Surrey’s foot soldier helps homeless get back on feet – one warm sock at a time

How did a Surrey high school counsellor with 15 years under her belt end up running a business that donates socks?

Carolyn Colwell shows off the latest delivery of donated socks to Options Community Services Society’s Cloverdale shelter on Colebrook Road.

SURREY — Carolyn Colwell excitedly pulls a cardboard box out of her SUV in Cloverdale.

In the box? Socks.

It’s not the socks themselves that delight her but instead, what they represent.

You see, these socks are destined to end up on the feet of Surrey’s homeless.

And she is the reason.

In 2013, Colwell began a “buy-one-donate-one” sock company.

Two years later, more than 6,000 pairs have been donated to those living on Surrey’s streets.

On this particular day, Colwell was dropping off about 200 pairs to Cloverdale’s homeless shelter.

“To comfort someone’s foot, it just gives them hope,” she muses. “It’s about walking around when they’re on the street and in these bad situations and have nothing. People don’t think of socks and it gives them that comfort to walk that next step.”

The socks have a practical function, of course, she adds.

“If you talk to any firefighter or police officer who works on the Downtown East Side, they’ll tell you how badly socks are needed.

“You see people with bags on their feet. We have a wet climate and they don’t have anything to cover their feet.

“There’s a lot of diseases that can happen with feet, and they get sores and blisters and things.”

But let’s go back to the beginning of the story.

How did a Surrey high school counsellor with 15 years under her belt end up running a business that donates socks?

It all began when she and her husband, both dual U.S. and Canadian citizens, decided to move to Lynden, WA.

They did so with a desire to live in a small town.

Colwell took a one-year leave of absence from her counselling work to do so. But she quickly got bored, began volunteering and, as it would happen, one day ended up at a charity event where she saw hundreds of homeless people.

What did they all want?

Socks.

Colwell said she hadn’t realized they were such a hot commodity until that moment.

So, she went home, still seeing the faces of those she’d met – and couldn’t get her mind off her sons’ socks.

“My boys – they’re 17, almost 15 and 12 – and they started wearing these really brightly coloured crew socks. It became what they were wearing when they played their sports. I went home from the event and saw their drawer full of socks and thought, ‘This is crazy.’

“It weighed on my heart, to do something for them.”

That’s when the lightbulb went on.

“It’s kind of like Toms shoes,” she says of the concept. “Buy one, give one.”

After doing some research, designing a logo and coming up with the name, Your City Sports, they began selling socks adorned with city skylines – Vancouver, Calgary and Toronto, to name a few.

In early 2014, they began selling them at sports tournaments and quickly had requests for custom socks.

“At first I said no, but then I thought, why not? One thing led to another and we began doing custom socks for team logos, for businesses, sports teams, clubs, schools, and it really took off toward the summer of 2014. That’s become the bulk of our work.”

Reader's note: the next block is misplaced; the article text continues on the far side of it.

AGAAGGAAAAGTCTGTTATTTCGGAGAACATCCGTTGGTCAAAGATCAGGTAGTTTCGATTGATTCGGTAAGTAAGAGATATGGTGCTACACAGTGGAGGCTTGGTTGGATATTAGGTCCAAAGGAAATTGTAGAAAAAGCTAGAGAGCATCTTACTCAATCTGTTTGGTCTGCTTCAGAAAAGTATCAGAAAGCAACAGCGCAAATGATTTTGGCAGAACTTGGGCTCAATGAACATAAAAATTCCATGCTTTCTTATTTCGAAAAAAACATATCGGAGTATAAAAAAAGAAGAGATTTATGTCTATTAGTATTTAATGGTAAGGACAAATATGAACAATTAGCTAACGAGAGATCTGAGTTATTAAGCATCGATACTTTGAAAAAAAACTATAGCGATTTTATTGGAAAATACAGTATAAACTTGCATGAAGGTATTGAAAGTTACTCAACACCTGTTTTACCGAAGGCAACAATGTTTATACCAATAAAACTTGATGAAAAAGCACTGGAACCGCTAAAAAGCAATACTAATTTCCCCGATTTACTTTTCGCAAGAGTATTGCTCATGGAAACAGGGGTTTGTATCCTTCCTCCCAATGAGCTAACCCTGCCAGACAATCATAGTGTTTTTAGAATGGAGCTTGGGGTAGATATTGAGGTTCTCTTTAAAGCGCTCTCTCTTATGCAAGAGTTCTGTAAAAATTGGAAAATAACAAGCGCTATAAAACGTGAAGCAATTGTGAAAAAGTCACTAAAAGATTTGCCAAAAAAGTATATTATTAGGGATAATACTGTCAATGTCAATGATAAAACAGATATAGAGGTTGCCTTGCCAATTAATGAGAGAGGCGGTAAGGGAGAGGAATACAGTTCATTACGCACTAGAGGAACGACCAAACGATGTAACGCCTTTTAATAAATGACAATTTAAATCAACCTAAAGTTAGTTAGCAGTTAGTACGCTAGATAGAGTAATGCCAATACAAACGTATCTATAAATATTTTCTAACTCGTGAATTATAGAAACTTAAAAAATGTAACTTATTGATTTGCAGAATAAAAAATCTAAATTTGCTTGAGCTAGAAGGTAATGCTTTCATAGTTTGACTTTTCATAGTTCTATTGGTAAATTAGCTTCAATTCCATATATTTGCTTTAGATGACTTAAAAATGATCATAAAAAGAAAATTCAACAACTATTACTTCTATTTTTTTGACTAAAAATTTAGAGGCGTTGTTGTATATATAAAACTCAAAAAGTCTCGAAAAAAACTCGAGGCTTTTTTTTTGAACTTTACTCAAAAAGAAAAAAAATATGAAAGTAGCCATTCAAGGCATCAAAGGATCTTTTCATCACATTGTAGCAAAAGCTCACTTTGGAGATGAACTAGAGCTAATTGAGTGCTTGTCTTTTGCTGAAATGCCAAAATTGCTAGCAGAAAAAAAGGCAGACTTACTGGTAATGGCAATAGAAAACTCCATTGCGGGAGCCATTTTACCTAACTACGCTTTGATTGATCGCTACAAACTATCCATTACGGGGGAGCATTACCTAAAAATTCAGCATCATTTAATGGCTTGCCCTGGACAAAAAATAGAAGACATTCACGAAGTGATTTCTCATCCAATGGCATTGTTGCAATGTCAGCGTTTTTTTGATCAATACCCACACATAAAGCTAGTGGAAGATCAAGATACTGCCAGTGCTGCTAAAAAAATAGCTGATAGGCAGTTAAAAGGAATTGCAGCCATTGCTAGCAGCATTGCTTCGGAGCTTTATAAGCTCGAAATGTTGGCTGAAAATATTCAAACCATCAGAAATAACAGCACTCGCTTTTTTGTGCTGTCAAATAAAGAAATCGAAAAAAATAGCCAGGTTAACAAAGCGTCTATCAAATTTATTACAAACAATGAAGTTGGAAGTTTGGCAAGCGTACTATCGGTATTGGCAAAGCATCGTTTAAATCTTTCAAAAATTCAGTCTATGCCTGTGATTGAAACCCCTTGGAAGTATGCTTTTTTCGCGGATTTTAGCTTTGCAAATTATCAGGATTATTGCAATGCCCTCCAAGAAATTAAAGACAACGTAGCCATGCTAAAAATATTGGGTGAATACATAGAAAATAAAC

She said it’s been important to her that the socks are donated where the orders come from.

And Surrey’s been their biggest customer with orders coming from high schools such as Lord Tweedsmuir, Surrey Christian and Holy Cross and sports groups such as Drive Basketball.

But business is also booming in the U.S., and they recently received an order for 700 pairs from a lacrosse club in Yellowknife.

“The 700 donated pairs were sent to a youth shelter, a women’s shelter and a men’s shelter. I think that’s sort of the mission for us – to grow it so it reaches every community. A lot of people want to give back and this is a very easy way to do it.”

All told, the business has donated 33,558 pairs of socks. And counting.

“When I realized we’ve given so many, I thought, ‘Wow. Maybe it is making a difference.’”

She recalled a woman approaching her outside a Whalley shelter as she was on her way in, asking if she would be delivering socks that day. Street people knew of Colwell and waited anxiously for the socks, the woman told her.

“I feel very privileged to be able to contribute to that,” she says, “to be fulfilling the need I recognized.

“I think I jumped with this, I took a chance and it seems to be definitely a passion for me now. You never know where life is going to take you.”

For her contributions, Colwell was recently recognized as a Hero of the Homeless by the Surrey Homelessness and Housing Society.

“It was really neat,” she says of receiving the award. “I’m not one who likes to be the centre of attention. I’m humbled and honoured but really I’ve been called to do this. I feel privileged.”

At least for now, she can’t envision herself going back to counselling.

“I loved it,” she said of her former career, which included work at Surrey high schools West Whalley, North Surrey and Lord Tweedsmuir over the years.

“It was similar work in a way.

“You’re helping people. If someone had asked me five years ago if I’d be selling socks, I would’ve thought, ‘No way.’ But now, I can’t imagine not seeing it through,” Colwell says.

“I think it’s the constant care for people that are homeless that will give them that extra sense of hope. Hope to have a better life.”

For more details, visit Yourcitysports.com.

amy.reid@thenownewspaper.com

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